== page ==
“Anxiety is the dizziness of freedom.”
~ Soren Kierkegaard
Is it a cultural phenomenon with so many self imposed expectations in our fast paced lifestyle? It’s astounding how hard we are on ourselves.
Is it due to constant overstimulation of our nervous systems? A hundred years ago, computers, TV, cellphones and even light bulbs didn’t exist. Perhaps our system hasn’t had a chance to adapt to this constant bombardment of light & sound.
Is it due to the nature of our human existence? We have the capacity to think and plan for the future and our minds inevitably are overwhelmed with worrry and uncertainty of the unknown.
I don’t know the answers to my contemplations. But I do know that I constantly see my patients (and sometimes myself) stuck in “fight or flight” mode. In neuropsychology we call this the sympathetic dominance of the nervous system. It protects us when we are under stress and stimulates the stress hormones such as cortisol and epinephrine. The problem is our nervous system is not designed to stay in this mode and over time this leads to problems such as anxiety, fatigue, difficulty concentrating and insomnia.
So what do we do to shift ourselves into a deeper state of peace and relaxation. This journey is different for everyone but it starts with making an intention to make your health and wellbeing a priority and shift the habitual patterns of stress and anxiety. It is a journey of getting to know ourselves and being compassionate with ourselves. It is listening to what our feelings and our bodies have to tell us.
This may help to support this journey of relaxation:
This seems so ridiculously simple. Deep, diaphragmatic breathing promotes the nervous system to shift from the sympathetic “fight or flight” mode to the parasympathetic “rest & digest” mode. Practice taking a deep breath through your nose for a count of 4 and out through your mouth for a count of 4. Feel your belly softly rising and falling.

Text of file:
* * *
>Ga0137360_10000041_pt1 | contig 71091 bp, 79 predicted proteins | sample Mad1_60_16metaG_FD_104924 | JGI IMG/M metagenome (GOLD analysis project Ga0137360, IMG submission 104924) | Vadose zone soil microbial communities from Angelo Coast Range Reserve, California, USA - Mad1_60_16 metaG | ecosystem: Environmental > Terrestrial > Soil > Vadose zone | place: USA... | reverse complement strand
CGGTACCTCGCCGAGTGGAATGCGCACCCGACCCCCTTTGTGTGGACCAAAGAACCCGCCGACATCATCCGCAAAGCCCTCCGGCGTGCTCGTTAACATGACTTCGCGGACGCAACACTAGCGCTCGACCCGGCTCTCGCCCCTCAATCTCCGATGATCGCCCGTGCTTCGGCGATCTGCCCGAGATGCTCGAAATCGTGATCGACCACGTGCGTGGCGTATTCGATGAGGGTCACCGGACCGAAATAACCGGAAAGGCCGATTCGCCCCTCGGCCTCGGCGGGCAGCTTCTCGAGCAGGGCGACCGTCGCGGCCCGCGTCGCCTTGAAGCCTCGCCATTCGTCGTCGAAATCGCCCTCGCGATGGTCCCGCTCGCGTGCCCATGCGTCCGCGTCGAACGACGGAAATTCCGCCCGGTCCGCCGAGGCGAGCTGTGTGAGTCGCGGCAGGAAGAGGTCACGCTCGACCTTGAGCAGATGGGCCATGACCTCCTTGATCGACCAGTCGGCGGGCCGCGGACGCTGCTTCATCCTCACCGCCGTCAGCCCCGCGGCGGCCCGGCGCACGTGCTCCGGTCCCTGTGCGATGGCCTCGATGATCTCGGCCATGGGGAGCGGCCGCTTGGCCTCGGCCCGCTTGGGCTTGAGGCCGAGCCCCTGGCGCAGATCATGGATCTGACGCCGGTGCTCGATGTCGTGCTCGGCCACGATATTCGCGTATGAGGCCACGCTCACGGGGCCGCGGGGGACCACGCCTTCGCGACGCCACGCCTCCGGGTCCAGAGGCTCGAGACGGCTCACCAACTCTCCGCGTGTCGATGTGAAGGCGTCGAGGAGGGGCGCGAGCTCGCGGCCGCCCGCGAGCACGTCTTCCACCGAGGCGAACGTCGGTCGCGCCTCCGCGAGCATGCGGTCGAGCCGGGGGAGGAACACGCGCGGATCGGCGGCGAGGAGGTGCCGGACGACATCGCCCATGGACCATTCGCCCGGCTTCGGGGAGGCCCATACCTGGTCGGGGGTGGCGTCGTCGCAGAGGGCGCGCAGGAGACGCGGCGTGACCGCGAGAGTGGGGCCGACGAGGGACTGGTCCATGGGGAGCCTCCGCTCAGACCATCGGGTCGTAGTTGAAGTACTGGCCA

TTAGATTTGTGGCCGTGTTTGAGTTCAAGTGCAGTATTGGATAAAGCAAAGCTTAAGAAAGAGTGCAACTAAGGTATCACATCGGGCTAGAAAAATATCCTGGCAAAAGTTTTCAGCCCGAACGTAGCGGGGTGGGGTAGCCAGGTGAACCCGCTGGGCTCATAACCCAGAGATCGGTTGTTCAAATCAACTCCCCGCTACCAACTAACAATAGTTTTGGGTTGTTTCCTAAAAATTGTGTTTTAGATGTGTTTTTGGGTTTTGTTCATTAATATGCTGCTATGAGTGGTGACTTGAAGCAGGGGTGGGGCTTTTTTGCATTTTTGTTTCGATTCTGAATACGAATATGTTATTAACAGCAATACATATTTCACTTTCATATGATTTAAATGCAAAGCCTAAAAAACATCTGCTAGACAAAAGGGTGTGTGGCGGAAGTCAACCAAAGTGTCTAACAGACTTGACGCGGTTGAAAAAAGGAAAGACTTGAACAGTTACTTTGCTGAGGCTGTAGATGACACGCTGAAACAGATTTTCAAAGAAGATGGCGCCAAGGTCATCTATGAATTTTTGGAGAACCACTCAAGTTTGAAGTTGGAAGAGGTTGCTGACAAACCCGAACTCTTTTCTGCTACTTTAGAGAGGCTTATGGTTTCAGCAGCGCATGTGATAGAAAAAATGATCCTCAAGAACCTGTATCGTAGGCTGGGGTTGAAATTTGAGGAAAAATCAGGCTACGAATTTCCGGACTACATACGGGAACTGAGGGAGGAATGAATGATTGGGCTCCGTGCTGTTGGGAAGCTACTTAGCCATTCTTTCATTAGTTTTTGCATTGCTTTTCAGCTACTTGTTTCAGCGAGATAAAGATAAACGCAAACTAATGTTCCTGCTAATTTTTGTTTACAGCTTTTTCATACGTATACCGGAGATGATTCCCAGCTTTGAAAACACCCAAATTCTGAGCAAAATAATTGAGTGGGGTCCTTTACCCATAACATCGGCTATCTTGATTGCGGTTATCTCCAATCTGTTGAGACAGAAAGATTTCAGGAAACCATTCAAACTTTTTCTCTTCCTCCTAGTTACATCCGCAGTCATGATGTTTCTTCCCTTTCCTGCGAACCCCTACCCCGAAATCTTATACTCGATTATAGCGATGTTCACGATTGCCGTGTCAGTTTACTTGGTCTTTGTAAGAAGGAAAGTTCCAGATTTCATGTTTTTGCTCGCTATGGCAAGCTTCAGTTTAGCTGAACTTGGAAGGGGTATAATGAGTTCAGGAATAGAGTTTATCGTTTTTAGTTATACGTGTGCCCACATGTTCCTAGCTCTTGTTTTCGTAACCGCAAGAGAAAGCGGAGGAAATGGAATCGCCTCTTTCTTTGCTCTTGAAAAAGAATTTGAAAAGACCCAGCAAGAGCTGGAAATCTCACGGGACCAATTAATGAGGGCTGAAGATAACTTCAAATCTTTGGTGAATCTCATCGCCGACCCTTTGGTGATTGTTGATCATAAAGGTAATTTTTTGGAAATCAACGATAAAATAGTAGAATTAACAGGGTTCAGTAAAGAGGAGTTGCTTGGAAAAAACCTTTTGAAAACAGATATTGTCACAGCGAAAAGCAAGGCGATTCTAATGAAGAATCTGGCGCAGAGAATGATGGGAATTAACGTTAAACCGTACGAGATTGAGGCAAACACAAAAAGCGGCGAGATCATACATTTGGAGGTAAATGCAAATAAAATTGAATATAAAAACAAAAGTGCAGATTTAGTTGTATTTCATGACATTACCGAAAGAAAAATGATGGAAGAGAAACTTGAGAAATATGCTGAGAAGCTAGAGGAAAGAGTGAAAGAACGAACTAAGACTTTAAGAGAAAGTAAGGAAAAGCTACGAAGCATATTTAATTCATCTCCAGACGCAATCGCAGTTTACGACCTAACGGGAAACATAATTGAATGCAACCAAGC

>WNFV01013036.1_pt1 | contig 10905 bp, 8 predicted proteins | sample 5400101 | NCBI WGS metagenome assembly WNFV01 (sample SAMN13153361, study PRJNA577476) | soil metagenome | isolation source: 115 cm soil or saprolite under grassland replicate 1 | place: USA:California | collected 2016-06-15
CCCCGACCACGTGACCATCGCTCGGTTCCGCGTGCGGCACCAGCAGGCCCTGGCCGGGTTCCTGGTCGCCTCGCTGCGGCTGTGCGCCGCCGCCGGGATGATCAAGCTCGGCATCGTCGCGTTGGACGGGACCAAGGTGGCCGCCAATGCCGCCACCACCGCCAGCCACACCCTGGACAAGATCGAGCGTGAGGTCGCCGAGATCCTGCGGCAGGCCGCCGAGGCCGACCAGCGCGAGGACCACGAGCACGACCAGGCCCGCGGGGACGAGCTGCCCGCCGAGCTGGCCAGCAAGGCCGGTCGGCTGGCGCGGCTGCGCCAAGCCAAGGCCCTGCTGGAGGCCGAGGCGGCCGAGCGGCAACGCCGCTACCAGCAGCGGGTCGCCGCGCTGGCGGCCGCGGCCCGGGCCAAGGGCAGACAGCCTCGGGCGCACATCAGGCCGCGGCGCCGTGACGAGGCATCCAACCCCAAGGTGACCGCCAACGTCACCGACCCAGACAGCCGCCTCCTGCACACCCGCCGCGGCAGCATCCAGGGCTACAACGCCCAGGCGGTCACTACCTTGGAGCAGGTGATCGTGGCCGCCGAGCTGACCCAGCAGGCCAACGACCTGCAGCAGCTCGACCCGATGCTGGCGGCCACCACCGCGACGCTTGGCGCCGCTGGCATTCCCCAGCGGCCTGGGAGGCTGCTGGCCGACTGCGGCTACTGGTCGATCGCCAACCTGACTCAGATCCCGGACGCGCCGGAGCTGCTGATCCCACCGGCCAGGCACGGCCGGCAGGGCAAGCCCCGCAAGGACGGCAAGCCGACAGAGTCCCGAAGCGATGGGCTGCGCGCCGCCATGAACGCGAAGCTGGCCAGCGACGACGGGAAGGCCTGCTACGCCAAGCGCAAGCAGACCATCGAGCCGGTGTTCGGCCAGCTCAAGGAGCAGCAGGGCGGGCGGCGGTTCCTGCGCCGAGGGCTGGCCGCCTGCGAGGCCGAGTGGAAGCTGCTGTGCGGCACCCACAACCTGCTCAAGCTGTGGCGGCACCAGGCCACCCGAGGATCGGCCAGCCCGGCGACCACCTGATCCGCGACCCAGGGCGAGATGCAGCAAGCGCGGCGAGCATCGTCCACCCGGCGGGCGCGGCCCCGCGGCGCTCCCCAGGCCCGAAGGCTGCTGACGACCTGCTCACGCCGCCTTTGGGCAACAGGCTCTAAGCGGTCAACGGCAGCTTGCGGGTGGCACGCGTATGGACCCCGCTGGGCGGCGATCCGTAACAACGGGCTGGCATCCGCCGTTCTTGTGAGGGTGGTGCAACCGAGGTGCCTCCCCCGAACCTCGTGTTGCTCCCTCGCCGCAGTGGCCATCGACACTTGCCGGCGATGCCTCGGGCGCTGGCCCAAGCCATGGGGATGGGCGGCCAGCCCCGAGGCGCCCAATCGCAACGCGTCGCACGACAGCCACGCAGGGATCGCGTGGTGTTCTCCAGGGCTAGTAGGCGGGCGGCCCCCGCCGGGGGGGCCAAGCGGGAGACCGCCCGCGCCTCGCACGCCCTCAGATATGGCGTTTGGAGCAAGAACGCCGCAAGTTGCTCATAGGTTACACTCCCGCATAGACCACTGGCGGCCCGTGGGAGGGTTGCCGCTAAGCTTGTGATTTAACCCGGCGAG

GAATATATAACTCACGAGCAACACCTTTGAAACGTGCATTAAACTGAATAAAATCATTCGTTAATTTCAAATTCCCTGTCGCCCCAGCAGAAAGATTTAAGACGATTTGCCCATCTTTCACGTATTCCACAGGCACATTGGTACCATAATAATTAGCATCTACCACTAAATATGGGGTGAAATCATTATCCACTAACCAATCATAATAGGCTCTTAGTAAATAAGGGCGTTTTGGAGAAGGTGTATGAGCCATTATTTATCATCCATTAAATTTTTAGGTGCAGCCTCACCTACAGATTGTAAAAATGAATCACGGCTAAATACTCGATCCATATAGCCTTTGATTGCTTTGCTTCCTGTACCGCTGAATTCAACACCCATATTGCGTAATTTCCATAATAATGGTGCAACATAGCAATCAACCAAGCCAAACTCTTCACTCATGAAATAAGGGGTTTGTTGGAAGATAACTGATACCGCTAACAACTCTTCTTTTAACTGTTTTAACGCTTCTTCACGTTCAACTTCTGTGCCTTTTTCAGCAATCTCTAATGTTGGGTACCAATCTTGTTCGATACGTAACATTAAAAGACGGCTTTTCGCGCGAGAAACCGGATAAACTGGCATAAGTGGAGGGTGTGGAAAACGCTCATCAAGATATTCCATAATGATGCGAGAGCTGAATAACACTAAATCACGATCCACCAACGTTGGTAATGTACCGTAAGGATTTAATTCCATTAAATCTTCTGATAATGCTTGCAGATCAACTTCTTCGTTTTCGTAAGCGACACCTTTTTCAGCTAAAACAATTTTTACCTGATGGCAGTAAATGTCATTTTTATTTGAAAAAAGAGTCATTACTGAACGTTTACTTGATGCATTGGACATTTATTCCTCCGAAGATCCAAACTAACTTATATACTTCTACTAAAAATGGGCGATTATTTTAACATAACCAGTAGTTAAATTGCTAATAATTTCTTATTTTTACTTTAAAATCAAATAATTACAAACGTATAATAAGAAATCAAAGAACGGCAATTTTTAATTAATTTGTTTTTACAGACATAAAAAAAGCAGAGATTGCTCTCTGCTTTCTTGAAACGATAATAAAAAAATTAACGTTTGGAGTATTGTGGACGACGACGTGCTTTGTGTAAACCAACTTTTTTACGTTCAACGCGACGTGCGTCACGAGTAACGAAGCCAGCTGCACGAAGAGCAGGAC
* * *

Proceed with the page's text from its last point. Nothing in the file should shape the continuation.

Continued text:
Meditaiton allows us to practice being in stillness. Something as a culture we are not used to. It allows us to see the business of our minds. It’s a wonderful and challenging practice which has made a tremendous difference in my life. Take 5-30min every day to sit quietly, undisturbed. Here are a few free resources for you if you’d like to try:
21 Day Meditation Challenge: www.chopracentermeditation.com
Open Heart Challenge: www.susanpiver.com/open-heart-project
Nothing helps us unwind & relax like a good sweat. Find something that you enjoy. Exercise can be a fun, social activity too. Added benefits if you exercise outside in the sunshine.
Nutriton & Herbal Medicine
Coffee & sugar are overstimulating to the nervous system and can aggravate anxiety. I know they offer immediate comfort in the moment and are highly addictive but are not helpful longterm for our emotional wellbeing. Focus on whole food nutrition and avoid the junk food.
Try green tea as an alternative or one of my favourite Shanti tea blends ~ Focus & Concentration as a coffee alternative which is simultaneously energizing & relaxing. To help our nervous system unwind try herbal teas such as chamomile, passionflower & oat straw.
I love acupuncture for stress & anxiety. Amazingly we know scientifically that the needles send a signal that calms the nervous system.
Sometimes we all need a bit of support on this journey of life especially when it is overwhelming. I wish you deep peace & happiness.